The thing is, that SLC ignores any current valid SAPSNCS.pse that you might (or might not yet) have already set up have in ~/sec, so the SAPSNCS.pse’s X.509 certificate is never presented to the SAP system by SLC. Although SLC does have its own “DummyCredential” that is no doubt signed by an SAP CA and thus trusted widely by SAP servers, on the other hand SLC doesn’t (yet) trust our SAP system (NPL).

This lack of trust in NPL is why, if you try to straight away logon either with Encryption-Only or SSO (with SLC now acting as SAPGUI app’s Security Controller for these activities), you will get an error:

GSS-API(min): A2200210:Peer certificate verification failed

That's because SLC consults your MacBook’s “login”-Keychain to see whether the client computer trusts the SAP system we want to logon to.

The solution is to add the relevant NPL server certificate (sncnpl.cert - see above for details on getting hold of it) to the Keychain. We do this in the Keychain Access app, which you can find from Spotlight or from the /Applications/Utilities directory in Finder. So let’s open Keychain Access.

So in Keychain Access, go to the “login”-keychain area in the left-hand menu, then go to Certificates tab: currently no server certificate from NPL there. File -> Import Items… and select our sncnpl.cert and add it. Then it appears in the Certificates list (not in the My Certificates list, as after all it isn’t mine, it’s NPL’s 😀).

Double-click on the NPL certificate and open the Trust section by clicking on the wee arrow to the left of the heading “Trust”, and then from the blue drop-down-list icon select “Always Trust”:

When you close the window (red dot at top left), you will need to provide your admin password (or Touch ID fingerprint if you have that configured) to save the changes to the Trust-config you just made. Now the NPL certificate is trusted for this (MacBook computer’s) login account:

Now SLC will be able to do its job of encrypting SAPGUI sessions.


Encryption-Only via SLC-Method (amd64,arm64)

[Screenshots for this section from the arm64 machine, but advice applies also to amd64].

Here we show how to use SLC in Encryption-Only mode (without SSO logon). In other words, your SAPGUI sessions are encrypted, but you still logon manually by supplying SAP username and password.

So there are two easy ways to proceed. Either right-click on your Connection Item (the via Message Server one) and select “Connect without SSO”:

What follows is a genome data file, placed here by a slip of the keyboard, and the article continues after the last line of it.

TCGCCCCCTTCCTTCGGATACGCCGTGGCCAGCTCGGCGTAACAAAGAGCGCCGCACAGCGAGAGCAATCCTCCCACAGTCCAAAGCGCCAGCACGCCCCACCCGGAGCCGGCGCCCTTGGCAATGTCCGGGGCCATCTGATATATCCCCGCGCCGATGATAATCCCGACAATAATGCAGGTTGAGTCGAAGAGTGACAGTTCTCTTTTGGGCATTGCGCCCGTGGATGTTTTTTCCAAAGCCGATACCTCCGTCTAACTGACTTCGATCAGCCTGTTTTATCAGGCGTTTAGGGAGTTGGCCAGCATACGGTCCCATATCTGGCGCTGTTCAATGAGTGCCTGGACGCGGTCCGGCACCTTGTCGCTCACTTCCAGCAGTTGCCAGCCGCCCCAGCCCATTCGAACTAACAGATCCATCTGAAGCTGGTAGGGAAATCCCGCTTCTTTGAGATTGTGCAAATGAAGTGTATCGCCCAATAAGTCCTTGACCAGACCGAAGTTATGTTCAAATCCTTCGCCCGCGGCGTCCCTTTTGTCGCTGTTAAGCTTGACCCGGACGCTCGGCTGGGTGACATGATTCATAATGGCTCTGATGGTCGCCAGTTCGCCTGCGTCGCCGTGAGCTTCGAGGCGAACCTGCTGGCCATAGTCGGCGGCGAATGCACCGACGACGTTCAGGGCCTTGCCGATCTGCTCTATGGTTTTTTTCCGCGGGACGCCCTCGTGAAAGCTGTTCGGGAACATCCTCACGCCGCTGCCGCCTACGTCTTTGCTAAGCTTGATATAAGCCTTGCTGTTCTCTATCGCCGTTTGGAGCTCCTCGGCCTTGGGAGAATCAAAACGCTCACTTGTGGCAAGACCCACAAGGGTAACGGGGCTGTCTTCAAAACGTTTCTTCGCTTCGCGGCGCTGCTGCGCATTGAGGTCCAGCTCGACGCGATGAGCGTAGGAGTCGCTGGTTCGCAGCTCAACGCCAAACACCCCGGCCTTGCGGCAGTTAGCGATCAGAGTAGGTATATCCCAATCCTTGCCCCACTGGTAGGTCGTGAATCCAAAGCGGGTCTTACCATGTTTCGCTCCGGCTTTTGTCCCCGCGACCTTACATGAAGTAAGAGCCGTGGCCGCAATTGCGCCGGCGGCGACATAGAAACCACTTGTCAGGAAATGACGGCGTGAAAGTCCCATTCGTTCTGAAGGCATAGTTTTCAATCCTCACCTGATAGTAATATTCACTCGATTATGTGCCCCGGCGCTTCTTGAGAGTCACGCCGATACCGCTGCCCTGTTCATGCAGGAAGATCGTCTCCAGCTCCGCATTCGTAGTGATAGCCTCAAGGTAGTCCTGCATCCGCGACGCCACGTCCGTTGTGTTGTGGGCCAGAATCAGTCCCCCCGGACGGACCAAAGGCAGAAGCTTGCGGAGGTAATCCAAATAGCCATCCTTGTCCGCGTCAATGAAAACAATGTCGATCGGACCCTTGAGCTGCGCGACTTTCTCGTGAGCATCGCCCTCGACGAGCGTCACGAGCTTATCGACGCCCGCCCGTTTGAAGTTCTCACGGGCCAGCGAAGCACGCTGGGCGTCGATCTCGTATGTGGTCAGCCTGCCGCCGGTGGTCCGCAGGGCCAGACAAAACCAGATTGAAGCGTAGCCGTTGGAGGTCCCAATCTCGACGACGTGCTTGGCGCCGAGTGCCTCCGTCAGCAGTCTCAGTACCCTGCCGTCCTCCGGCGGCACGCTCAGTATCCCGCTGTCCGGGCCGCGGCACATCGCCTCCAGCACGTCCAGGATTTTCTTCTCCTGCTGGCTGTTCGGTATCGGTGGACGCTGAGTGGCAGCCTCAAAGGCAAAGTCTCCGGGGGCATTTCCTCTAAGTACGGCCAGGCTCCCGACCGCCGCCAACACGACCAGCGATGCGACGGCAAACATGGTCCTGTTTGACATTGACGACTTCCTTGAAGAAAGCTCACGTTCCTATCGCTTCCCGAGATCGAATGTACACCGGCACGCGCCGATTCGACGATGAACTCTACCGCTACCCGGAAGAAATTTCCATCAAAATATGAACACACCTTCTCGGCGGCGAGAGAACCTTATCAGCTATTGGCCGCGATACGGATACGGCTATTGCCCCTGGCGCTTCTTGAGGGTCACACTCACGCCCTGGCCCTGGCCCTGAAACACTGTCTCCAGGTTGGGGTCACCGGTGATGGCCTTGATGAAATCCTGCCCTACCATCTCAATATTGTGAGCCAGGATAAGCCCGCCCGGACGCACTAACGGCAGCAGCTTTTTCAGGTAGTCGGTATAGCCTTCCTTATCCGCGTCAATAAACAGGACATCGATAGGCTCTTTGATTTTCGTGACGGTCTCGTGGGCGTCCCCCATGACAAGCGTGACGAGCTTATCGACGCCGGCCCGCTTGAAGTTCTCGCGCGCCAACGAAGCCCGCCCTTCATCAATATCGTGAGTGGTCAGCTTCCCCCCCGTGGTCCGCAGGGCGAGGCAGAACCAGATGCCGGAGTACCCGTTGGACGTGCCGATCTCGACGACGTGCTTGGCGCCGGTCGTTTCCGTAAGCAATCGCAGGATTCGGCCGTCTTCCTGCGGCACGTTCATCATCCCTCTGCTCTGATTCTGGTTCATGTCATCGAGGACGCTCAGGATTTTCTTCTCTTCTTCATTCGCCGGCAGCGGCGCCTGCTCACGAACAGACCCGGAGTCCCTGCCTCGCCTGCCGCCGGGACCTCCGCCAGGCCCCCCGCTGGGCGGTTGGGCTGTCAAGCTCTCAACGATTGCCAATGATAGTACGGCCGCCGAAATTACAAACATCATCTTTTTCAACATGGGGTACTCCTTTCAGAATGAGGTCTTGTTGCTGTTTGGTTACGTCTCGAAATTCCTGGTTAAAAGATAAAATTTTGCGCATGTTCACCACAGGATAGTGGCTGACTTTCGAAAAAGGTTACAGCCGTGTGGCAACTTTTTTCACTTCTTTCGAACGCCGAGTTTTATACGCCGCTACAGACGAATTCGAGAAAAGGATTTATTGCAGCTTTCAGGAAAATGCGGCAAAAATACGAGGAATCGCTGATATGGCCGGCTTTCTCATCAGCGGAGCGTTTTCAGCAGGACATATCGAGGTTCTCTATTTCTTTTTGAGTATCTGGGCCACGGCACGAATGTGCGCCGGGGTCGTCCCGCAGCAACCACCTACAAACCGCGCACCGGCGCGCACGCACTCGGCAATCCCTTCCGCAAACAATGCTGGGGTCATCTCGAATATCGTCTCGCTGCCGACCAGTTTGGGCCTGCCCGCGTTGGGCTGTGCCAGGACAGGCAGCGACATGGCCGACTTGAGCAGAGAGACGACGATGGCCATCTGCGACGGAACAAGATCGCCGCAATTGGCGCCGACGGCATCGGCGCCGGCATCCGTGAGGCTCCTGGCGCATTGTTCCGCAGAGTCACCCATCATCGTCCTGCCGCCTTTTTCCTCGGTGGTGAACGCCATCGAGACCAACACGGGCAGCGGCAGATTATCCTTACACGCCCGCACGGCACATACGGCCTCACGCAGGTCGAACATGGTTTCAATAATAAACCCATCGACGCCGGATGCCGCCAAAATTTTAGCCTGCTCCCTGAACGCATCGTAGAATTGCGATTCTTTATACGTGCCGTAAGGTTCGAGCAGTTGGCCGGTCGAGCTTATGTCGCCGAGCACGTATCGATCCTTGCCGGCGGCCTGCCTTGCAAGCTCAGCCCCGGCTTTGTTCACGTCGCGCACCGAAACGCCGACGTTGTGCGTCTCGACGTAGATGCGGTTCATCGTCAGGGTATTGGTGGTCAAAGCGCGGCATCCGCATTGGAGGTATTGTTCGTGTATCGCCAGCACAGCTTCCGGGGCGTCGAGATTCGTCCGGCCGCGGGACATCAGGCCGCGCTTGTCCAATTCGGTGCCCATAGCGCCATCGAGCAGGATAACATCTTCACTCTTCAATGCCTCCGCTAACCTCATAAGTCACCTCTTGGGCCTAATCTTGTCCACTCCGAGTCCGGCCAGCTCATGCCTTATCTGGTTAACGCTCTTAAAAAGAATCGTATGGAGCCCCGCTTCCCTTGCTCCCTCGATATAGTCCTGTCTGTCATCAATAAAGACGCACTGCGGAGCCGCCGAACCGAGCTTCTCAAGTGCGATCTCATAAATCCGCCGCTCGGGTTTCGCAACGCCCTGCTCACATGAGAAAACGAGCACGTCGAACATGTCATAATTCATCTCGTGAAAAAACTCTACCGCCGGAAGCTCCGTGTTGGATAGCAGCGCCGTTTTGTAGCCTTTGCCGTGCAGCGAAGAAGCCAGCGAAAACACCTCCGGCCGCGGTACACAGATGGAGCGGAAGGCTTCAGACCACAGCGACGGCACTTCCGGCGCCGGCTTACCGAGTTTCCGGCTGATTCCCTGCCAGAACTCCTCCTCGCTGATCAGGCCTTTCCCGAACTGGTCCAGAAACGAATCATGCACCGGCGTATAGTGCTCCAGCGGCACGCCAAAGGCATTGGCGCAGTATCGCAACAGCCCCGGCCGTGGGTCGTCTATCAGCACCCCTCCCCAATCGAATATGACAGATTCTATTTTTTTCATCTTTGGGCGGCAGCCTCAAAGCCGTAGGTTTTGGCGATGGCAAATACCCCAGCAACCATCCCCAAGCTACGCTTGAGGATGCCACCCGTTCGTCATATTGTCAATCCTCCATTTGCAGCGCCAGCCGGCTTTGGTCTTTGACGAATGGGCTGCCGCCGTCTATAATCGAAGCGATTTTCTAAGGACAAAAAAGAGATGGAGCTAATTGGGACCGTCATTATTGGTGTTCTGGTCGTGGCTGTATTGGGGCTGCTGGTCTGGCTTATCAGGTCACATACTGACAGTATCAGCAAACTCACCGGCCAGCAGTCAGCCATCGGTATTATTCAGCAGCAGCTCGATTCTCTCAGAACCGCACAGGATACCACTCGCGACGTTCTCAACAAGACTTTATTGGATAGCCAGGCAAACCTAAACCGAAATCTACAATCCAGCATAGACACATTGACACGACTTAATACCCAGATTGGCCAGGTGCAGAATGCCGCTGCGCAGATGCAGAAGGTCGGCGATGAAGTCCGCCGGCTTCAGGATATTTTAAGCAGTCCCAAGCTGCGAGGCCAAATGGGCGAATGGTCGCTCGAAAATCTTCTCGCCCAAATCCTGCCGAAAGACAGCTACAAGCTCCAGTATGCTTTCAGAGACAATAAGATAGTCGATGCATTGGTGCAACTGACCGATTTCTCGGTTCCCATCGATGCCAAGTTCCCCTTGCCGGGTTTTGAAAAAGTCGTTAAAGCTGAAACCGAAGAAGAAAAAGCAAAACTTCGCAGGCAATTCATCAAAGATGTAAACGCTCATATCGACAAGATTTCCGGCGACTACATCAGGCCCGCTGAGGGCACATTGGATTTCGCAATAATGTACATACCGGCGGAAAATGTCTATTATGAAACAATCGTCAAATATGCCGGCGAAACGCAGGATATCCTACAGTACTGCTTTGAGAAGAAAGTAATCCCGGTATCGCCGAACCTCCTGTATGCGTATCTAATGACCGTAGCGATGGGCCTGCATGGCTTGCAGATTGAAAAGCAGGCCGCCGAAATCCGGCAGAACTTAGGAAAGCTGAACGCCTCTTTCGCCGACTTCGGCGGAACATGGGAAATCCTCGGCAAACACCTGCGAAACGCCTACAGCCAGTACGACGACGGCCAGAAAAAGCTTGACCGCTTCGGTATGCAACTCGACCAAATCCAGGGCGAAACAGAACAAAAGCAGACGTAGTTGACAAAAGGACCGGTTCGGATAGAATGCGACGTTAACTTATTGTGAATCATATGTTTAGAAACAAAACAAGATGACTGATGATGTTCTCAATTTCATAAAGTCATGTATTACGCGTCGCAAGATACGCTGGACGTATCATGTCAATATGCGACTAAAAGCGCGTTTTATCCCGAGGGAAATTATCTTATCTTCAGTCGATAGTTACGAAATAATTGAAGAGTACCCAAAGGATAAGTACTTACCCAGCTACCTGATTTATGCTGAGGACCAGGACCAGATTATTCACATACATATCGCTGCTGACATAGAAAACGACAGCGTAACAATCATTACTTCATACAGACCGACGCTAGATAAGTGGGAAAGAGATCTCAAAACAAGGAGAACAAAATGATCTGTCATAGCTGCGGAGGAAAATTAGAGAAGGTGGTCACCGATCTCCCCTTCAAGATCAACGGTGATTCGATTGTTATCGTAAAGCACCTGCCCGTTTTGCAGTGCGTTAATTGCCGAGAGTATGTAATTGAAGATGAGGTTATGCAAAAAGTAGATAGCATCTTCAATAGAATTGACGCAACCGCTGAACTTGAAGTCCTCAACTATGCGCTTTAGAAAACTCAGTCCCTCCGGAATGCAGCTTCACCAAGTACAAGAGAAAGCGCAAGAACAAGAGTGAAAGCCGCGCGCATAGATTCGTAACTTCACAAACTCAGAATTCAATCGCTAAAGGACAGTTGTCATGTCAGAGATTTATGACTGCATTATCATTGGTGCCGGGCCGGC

Or, if you mostly intend to use Encryption-Only logon, then you can edit the Connection Item and check the checkbox “Use manual login (no SSO)”, and Save.

In this case, double-clicking the Connection Item tells SAPGUI to Connect without SSO (but with SNC Encryption).

In both cases, the result is that we get to the manual logon screen, and SNC Encryption is working (tested using Wireshark, see Appendix for details).

So this is the result we intended, which was nice.


SSO via SLC-Method using a PKCS12 file and Apple Keychain Access (amd64, arm64)

[Screenshots for this section from the arm64 machine, but advice applies also to amd64].

“Note for pedants and/or the doubtful”: setting up the PSEs for arm64 MacBook is described later in this blog. The PSE creation and configuration with server certificate etc using sapgenpse works exactly the same on arm64 as on amd64, i.e. this is NOT dependent on which version of libsapcrypto.dylib you happen to have in SNC_LIB or in your working directory. The library version ONLY matters at logon-time, when SAPGUI for Java wants to enable an actual SAPGUI session to be encrypted using the PSE-Method; but since in this section we are obviously configuring and using the SLC-Method, then SAPGUI for Java will obviously be using the correct library version (the SLC version). In summary, there’s no problem here 😀].

To get SSO working when using Secure Login Client and X.509 certificates for the example SAP user MACMARMOTARM, who has a PSE which contains a private key and a public certificate, we need to first make sure that the relevant PSE is currently the file SAPSNCs.pse in ~/sec. [Note for arm64 MacBook users: do the relevant sapgenpse-related steps shown in section SSO via PSE-Method (arm64) and then you can continue back in this section with SSO via SLC-Method setup].

The command export_p12 of sapgenpse allows us to create a new file, which we give the extension .p12 to make it obvious that the resulting file is a PKCS12 file:
./sapgenpse export_p12 -p SAPSNCS.pse macmarmotarmp12.p12

We have to define a password as part of the p12 file creation.

Then we need to import this p12 file to Keychain Access app, “login”-keychain area, My Certificates tab, go to menu File -> Import Items… enter the correct password (the one you just defined for the file):

And as a result we now have our certificate with its private key in My Certificates:

Now from top bar icon of SLC, choose menu “Show Profiles”:

From there, check the checkbox for the option to use the certificate for MACMARMOTARM@GARP.RHUBARB (the certificates in this list are the ones in your “login”-Keychain’s My Certificates List):

Then we try to logon to NPL using the Connection Item configured to go via Message Server, we get a password challenge:

It’s your MacBook user’s password that you need here. Enter it, click “Always Allow”... and… [drum-roll]...:

It works!


Switching off SLC-Method and enabling PSE-Method

Close the SLC app (and SAPGUI for Java app). Now we hide the plist’s 4 environment variables:
cd /Library/LaunchAgents
sudo mv
launchctl unsetenv SSF_LIBRARY_PATH
launchctl unsetenv SSF_LIBRARY_PATH_64
launchctl unsetenv SNC_LIB
launchctl unsetenv SNC_LIB_64